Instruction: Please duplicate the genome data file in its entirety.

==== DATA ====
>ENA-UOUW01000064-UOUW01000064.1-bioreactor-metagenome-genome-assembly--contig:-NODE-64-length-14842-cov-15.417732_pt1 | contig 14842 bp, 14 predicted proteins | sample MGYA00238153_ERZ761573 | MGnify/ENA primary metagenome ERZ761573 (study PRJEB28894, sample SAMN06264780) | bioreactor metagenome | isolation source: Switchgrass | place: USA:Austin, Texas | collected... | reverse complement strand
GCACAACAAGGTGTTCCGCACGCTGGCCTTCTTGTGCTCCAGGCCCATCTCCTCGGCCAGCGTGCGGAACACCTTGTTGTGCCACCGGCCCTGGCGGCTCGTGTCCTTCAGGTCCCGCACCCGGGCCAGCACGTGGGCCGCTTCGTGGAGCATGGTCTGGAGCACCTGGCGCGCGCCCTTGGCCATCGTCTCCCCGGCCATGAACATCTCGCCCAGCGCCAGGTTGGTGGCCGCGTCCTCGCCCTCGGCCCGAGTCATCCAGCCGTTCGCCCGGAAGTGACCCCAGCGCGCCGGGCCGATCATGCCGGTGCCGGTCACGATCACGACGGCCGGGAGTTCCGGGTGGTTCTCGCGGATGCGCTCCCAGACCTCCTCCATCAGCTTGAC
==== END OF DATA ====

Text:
>ENA-UOUW01000064-UOUW01000064.1-bioreactor-metagenome-genome-assembly--contig:-NODE-64-length-14842-cov-15.417732_pt1 | contig 14842 bp, 14 predicted proteins | sample MGYA00238153_ERZ761573 | MGnify/ENA primary metagenome ERZ761573 (study PRJEB28894, sample SAMN06264780) | bioreactor metagenome | isolation source: Switchgrass | place: USA:Austin, Texas | collected... | reverse complement strand
GCACAACAAGGTGTTCCGCACGCTGGCCTTCTTGTGCTCCAGGCCCATCTCCTCGGCCAGCGTGCGGAACACCTTGTTGTGCCACCGGCCCTGGCGGCTCGTGTCCTTCAGGTCCCGCACCCGGGCCAGCACGTGGGCCGCTTCGTGGAGCATGGTCTGGAGCACCTGGCGCGCGCCCTTGGCCATCGTCTCCCCGGCCATGAACATCTCGCCCAGCGCCAGGTTGGTGGCCGCGTCCTCGCCCTCGGCCCGAGTCATCCAGCCGTTCGCCCGGAAGTGACCCCAGCGCGCCGGGCCGATCATGCCGGTGCCGGTCACGATCACGACGGCCGGGAGTTCCGGGTGGTTCTCGCGGATGCGCTCCCAGACCTCCTCCATCAGCTTGAC